Peru's president elect, Alan Garcia, promises to be rather different to the Alan Garcia who became president in 1985
Then he was determined to avoid orthodox economics, limit his country's debt service payments and build what he called "un Peru diferente" ("a different Peru"). The Alan Garcia of the second round of elections on 4 June 2006 said that he acknowledged his past mistakes and will respect the rules of neo-liberal economics. Garcia won the elections with 53 percent of the vote, while the nationalist candidate, Ollanta Humala, got 47 percent.
During the campaign Garcia promised that a new government under his leadership would be "responsible". It would keep the public sector deficit in check, support the December 2005 Free Trade Agreement (FTA) negotiated with the US by the outgoing administration, and create a climate that favours foreign investment. This message was music to the ears of Peru's worried business community, for whom Alan Garcia had long been a bête noire.
Humala's campaign, by contrast, had proclaimed the need for much tougher rules for foreign investment. He had virulently opposed the FTA, which he portrayed as a sell out to US economic interests that would have damaging economic consequences for the poorest in Peru. Support for Humala was strongest among poor voters.
The Garcia government of 1985-90 left the country in a disastrous state, with consumer prices spiralling out of control and the economy mired in the deepest recession since the 1929 Wall Street crash. Garcia made repeated attempts to restore relations with the International Monetary Fund and the World Bank, but these institutions reacted with cold indifference.
Garcia's first government was also a major disappointment to his Alianza Popular Revolucionaria Americana party (Apra). Apra, founded in 1924, is Peru's oldest mass party, but its previous attempts to gain office were systematically blocked by the conservative armed forces. It had to wait until 1985, and the Garcia breakthrough, to win power.
In its infancy Apra was a progressive party that sought to overturn the country's archaic social structures through land reform and policies of industrialisation. By the 1950s, during the Cold War, its outlook had become more conservative and markedly anti-Communist. Garcia set out in the 1980s to re-establish the party along more modern, social democratic lines.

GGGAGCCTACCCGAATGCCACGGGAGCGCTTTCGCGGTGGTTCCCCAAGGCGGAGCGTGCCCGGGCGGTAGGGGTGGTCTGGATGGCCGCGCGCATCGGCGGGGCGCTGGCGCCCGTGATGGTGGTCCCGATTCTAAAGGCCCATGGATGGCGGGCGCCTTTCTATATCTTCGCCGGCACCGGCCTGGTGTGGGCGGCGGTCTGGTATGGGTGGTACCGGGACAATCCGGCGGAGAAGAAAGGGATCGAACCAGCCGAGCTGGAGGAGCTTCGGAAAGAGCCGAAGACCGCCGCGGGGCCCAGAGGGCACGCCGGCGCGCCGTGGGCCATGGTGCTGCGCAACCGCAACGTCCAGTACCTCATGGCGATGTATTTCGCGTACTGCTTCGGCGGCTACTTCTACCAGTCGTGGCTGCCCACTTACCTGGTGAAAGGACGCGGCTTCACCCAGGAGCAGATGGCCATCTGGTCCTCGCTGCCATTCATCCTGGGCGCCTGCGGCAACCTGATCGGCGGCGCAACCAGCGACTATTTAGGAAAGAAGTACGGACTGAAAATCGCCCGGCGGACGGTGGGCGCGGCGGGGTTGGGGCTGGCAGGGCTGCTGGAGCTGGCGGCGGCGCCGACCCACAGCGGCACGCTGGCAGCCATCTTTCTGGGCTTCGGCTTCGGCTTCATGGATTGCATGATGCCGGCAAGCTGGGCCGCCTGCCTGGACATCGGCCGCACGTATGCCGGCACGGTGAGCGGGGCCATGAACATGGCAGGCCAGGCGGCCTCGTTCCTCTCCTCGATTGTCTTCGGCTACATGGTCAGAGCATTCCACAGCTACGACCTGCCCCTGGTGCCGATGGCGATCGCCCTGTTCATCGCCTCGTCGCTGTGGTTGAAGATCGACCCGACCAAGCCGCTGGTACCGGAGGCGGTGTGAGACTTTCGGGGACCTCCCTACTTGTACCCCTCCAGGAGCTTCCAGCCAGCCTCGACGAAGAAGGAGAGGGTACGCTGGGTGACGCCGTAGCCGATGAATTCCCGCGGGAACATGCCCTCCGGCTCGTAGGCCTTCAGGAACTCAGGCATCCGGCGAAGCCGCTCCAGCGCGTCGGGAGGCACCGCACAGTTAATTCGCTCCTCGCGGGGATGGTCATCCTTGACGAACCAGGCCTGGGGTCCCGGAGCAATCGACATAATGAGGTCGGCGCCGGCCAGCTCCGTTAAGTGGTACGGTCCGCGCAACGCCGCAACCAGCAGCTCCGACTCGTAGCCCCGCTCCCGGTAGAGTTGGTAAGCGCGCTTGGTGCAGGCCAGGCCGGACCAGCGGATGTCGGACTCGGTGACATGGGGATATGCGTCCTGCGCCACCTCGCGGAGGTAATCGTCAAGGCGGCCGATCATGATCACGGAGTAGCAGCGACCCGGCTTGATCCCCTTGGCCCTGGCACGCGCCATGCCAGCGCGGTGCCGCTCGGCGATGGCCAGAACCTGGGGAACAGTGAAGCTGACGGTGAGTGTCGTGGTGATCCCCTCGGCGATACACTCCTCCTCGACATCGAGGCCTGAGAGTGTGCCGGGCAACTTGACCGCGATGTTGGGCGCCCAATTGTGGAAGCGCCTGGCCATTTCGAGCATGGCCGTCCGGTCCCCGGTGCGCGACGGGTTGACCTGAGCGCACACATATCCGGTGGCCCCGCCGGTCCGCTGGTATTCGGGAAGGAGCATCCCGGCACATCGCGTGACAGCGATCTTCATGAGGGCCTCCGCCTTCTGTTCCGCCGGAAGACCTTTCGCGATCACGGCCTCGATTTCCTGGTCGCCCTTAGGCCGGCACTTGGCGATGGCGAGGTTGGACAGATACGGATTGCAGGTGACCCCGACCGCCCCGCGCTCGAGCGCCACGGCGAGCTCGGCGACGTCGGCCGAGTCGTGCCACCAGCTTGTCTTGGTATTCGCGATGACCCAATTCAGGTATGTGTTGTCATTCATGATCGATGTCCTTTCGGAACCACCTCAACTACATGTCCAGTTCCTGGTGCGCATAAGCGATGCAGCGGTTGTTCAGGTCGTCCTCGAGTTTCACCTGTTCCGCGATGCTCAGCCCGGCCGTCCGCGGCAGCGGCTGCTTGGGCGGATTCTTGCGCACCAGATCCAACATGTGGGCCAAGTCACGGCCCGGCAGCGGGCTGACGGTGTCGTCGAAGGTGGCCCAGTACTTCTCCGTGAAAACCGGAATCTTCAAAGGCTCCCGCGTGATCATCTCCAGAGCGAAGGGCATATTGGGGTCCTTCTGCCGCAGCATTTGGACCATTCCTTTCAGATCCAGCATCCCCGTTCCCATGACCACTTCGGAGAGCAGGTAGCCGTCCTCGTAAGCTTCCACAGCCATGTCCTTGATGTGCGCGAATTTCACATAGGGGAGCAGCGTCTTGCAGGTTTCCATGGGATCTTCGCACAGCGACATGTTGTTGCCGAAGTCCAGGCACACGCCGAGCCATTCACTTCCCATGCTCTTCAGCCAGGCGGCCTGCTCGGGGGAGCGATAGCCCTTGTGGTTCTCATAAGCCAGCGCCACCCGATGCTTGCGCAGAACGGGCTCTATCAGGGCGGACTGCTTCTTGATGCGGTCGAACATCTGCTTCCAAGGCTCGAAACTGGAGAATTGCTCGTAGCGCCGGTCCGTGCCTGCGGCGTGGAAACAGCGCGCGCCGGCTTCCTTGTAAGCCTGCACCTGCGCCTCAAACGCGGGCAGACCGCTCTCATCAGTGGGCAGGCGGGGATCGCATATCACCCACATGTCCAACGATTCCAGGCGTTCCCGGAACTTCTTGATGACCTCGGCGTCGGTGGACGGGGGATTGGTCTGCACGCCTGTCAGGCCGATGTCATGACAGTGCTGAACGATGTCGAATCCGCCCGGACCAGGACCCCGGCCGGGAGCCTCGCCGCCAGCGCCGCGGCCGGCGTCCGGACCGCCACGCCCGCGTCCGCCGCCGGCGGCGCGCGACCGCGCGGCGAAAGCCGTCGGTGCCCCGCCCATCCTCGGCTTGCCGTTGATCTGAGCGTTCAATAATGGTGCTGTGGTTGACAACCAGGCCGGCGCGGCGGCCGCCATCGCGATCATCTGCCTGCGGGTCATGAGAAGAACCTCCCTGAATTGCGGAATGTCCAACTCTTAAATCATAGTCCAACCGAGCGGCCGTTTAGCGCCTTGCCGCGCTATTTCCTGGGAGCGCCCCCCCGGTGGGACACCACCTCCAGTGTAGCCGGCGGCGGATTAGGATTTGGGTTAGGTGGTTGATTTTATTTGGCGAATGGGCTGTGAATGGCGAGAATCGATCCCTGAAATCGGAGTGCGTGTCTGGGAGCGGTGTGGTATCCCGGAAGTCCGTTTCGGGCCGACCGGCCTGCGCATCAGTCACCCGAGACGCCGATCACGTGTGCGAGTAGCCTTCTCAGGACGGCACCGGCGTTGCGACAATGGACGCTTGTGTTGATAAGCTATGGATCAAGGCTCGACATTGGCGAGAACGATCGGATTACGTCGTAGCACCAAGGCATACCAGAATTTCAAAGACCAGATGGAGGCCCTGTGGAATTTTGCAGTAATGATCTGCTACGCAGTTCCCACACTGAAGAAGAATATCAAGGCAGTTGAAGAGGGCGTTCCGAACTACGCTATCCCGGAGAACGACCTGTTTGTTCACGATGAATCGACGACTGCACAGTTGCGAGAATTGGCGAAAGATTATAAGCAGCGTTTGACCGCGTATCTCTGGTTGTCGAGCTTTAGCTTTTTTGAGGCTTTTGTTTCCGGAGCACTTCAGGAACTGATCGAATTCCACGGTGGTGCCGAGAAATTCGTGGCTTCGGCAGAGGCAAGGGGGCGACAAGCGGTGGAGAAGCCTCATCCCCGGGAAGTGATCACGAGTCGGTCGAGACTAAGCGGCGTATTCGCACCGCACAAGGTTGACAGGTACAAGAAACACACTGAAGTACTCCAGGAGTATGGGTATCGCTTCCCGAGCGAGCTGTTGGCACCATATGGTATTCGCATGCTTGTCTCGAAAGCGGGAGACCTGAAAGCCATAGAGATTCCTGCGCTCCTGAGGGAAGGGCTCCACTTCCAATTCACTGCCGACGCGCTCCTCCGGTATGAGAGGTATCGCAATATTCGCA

Garcia spent much of the second round campaign attacking Venezuela's President Hugo Chavez, who he repeatedly accused of meddling in Peru's domestic affairs by supporting Humala's candidacy. This helped Garcia to tap into a Peruvian nationalism of his own - defending the country from what he described as outside interference. The election of Garcia was welcome news in the US. Coming a week after the electoral victory of Alvaro Uribe in Colombia, it helped reinforce an anti-Chavez axis among the Andean countries.
However, Alan Garcia will not find it easy to govern Peru. He does not have a majority in the new 120-member single chamber congress. The largest single grouping in this body, also elected on 9 April, will be Humala's Union por el Peru (UPP), with 45 seats against Apra's 36. Apra will have to strike deals with smaller parties if it is to gain enough votes to secure legislation.
Peru's political system gives enormous power to the president, but the lack of a stable majority in the congress can easily lead to constitutional gridlock. The last time a government ruled Peru without a majority, tensions between the executive and the legislature paved the way for a palace coup in April 1992 when President Fujimori closed congress and sacked the supreme court.
Garcia may also find relations with his own party problematic. If he strays too far in a rightward direction he is likely to arouse hostility. Apra has a reputation for being a disciplined party, but several prominent party figures elected to the new congress harbour ambitions for the party leadership.
Therefore, Garcia will need to maintain a delicate political balance - maintaining business confidence and preserving macro-economic stability, while at the same time honouring his party's historic ambitions to build a more equitable society.
More than 50 percent of Peru's population live in poverty, half of them in extreme poverty. Perhaps the biggest challenge of all will be to find ways by which the country's booming export economy begins to benefit the millions of Peruvians who live in urban shantytowns or in rural communities. Though these are the people who voted for Humala, they will be looking to Alan Garcia for a transformation that brings them some tangible benefits.
John Crabtree is the editor of the recently published book Making Institutions Work in Peru, published by the Institute for the Study of the Americas. A longer version of this article can be read on www.opendemocracy.net.